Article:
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CMA Interview with Argodesign’s Chief Creative Technologist Jared Ficklin

by Neil Follet - September 16, 2016

One of the great things about my job is that I get to meet amazing people. Through hosting Innovation Day(Opens in a new window), working with our clients, and doing extras like Co-Charing CMA Future, I am constantly exposed to new and challenging ideas (see, you can teach an old dog new tricks!). One of the most interesting, articulate and engaging people I have chatted with in a long time is TED Alumni, and argodesign’s Chief Creative Technologist Jared Ficklin.

Jared and I spoke about interface design as product design, the role of the Chief Creative Technologist and more… twice.  The first time I couldn’t get the recorder to work, clearly I am not the technologist in the room! Check out our interview below.

N: Thanks for taking the time to chat.  We are excited to have you as part of the CMA Future event, and having just watched your TED talk, I am now aware that we can see music with fire!  So let’s start our conversation back at the beginning. I know you started in digital in previously told me the story of starting out as a flash developer. Maybe we can quickly go back to the olden days to get a sense of how you got to where you are now and then we can talk about what ‘now’ really means!

J: Excellent. Actually, product design was the second half of my career. Fresh out of school back in the turn of the last century, in the 1990’s. I worked in advertising. When I started in advertising. I was a jack-of-all-trades. I did Flash, I coded up webpages, and I worked for this little company that was a part a large ad agency in New Mexico.

J: It was very interesting.  I worked a lot on that side of the industry, and then I moved to Austin and picked up a job at Frog Design where I started getting more of a taste for what the full product design process was. I did that for 14 years and now partnered at Argodesign.

J: What was really interesting is that in interface design and in product design you are actually working on opposite sides of the black box – and you both really need to connect to the consumer, so advertising and marketing is really important. For example you have this product, or experience, and advertising can create a story a story on how it can help the user’s life. You’ve got to communicate to them: this will meet your needs, wants and desires. Where, on the product design side you have this technology. You find out what people would think, what’s useful about it before you even get to the part of connecting it to them, but all in the middle of the black box of the user. And it is very difficult for users to really communicate their needs, wants and desires to you.

We all want to orient ourselves around the same thing, and, actually, I think my time early on in my career in advertising really helped the product design to develop a much greater empathy for the user than I think was normal at the time.

Way in the early days of product design, it was a lot about material – make it beautiful, give it great packaging, people will pick it up and figure out how to use it. Now it’s all about experience. The very depth of which people will focus individual product experiences in their life gets really personal, and we’re all having to deal with that phase.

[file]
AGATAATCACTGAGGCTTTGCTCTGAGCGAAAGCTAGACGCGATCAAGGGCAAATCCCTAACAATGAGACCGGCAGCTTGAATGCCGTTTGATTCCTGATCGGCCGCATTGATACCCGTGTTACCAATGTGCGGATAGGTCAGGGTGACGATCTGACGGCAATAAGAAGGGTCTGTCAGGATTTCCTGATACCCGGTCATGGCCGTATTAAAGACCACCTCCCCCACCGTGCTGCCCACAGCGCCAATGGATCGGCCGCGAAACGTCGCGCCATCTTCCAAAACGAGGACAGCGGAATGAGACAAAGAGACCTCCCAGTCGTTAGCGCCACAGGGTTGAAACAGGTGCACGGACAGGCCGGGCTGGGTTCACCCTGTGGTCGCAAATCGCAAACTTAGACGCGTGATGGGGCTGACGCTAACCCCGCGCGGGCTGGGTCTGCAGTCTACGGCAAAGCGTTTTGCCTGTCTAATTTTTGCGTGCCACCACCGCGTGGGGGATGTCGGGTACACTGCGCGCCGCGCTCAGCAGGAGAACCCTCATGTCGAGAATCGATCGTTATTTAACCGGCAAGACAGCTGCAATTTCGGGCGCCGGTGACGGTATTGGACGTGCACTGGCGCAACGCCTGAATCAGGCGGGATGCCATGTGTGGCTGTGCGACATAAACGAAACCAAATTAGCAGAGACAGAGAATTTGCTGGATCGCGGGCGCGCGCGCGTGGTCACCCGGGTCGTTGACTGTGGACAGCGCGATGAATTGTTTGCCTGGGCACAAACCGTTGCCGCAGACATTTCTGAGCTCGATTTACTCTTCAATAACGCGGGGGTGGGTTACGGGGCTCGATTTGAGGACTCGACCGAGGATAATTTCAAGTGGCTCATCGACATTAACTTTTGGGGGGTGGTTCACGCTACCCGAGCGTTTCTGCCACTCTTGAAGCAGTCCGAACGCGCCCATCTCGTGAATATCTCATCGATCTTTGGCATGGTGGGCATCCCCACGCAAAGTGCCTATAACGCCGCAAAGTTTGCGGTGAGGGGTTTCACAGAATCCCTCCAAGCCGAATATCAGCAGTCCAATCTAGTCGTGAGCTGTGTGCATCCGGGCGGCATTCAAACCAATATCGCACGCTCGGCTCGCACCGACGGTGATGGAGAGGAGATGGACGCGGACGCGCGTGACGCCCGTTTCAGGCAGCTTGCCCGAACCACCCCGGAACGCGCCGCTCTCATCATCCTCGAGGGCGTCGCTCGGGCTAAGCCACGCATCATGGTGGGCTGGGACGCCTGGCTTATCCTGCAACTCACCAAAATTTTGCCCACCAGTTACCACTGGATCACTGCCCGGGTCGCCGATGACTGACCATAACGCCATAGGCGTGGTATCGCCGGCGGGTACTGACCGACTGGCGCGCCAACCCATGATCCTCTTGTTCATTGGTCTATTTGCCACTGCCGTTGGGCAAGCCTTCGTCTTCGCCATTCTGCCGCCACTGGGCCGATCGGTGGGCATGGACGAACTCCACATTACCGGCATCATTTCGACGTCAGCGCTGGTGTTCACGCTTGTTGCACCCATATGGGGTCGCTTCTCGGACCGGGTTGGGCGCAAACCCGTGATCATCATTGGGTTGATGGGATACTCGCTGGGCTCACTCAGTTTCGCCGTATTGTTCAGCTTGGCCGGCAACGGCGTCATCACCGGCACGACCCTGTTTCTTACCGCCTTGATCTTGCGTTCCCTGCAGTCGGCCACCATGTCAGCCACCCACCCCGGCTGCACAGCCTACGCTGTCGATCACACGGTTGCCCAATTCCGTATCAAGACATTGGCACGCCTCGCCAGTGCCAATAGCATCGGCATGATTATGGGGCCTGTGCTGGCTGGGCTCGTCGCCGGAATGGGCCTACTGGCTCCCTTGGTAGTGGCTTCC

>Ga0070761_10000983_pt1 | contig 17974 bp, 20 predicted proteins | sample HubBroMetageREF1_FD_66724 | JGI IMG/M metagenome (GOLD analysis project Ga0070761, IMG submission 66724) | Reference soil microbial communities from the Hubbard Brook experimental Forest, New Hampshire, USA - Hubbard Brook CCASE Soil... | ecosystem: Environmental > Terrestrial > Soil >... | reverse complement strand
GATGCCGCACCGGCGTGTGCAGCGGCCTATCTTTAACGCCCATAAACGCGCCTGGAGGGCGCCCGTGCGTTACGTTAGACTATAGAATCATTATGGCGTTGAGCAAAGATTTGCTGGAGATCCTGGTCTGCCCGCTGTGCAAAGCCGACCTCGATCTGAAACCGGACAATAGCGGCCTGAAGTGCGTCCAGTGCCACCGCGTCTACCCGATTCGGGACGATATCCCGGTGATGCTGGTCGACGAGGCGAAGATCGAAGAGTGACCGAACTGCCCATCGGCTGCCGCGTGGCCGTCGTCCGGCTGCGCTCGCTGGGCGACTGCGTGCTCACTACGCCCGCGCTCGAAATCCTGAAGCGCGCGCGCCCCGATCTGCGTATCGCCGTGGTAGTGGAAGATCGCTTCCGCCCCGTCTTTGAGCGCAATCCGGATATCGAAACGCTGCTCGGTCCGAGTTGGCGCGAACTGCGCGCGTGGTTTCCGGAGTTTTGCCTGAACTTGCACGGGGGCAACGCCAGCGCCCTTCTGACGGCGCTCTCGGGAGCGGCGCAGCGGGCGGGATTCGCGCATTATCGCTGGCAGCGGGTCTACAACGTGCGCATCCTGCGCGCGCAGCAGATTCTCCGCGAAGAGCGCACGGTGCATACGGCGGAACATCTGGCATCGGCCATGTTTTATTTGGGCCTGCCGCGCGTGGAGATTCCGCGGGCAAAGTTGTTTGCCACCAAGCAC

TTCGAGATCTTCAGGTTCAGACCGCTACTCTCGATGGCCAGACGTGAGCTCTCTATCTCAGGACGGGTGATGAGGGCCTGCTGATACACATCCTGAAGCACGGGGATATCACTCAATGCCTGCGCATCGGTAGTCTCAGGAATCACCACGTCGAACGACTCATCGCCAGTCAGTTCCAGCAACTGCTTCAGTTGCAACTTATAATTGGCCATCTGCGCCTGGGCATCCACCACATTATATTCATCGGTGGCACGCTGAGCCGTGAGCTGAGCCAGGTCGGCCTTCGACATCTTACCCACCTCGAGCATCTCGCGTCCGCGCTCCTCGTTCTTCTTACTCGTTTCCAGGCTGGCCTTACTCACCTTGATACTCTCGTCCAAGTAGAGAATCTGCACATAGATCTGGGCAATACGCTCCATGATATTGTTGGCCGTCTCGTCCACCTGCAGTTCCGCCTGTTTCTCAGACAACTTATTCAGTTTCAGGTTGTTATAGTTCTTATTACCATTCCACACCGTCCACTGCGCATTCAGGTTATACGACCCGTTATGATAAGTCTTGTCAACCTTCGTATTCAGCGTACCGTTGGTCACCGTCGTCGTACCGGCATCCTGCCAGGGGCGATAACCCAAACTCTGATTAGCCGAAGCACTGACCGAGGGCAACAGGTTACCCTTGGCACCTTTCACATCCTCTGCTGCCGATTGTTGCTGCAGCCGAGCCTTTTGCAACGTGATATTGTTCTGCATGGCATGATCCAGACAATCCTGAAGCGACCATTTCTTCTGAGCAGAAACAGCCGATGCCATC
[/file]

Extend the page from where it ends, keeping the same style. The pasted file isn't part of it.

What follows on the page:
N: You said to me in a previous conversation that when you reflect on your time designing interfaces you appreciate now that it was actually product design, that the interface was the “product” to the consumer.

J: Oh absolutely. There was a chapter in there where I was working on the client side, although at an increasingly faster pace. The interface was becoming the product, and suddenly you couldn’t have a physical thing that didn’t have a digital interface anymore. Right?

Printers started getting touchscreens put on them. Now it’s refrigerators! And we all watched what happened to personal computing. The interface took over the whole device. So we’re all walking around with our smartphones now. Interface is the product and the experience. It’s that line between the consumer and technology. I’ve always been more interested in that space. Throughout that entire thread, that’s always the place where I’ve played. And the part of the crossover was this practice of user experience simulation. It’s standing up the idea as early as possible to check its reliability, so you get the feel of it.

That’s really important in this space where every now and then you find a brand new technology or a brand new application of a technology that the user is extremely unfamiliar with, and it can be very hard to connect with the user. In that case because you can’t do traditional design research. You can’t go to them and ask, ‘how would you use voice and gesture in a car?’ They’ll just lie to you in western cultures because they don’t know the answer. That’ll just set you up on a very long course. So instead, we thought about putting up these sandboxes; we would think by making it. We actually would start exploring the technology for what experiences it has to offer the user, and then stand up very quickly.

We built a voice gesture controlled mirror and started interacting with it, and immediately found the parts that felt good and the parts that felt bad. They were so different from the ideas that people would spit out in a room in a focus group. At that point it becomes like golf or kissing. It’s hard to get right, but when you get it right you know it right away. You feel it immediately. You’re like, ‘I want that again.’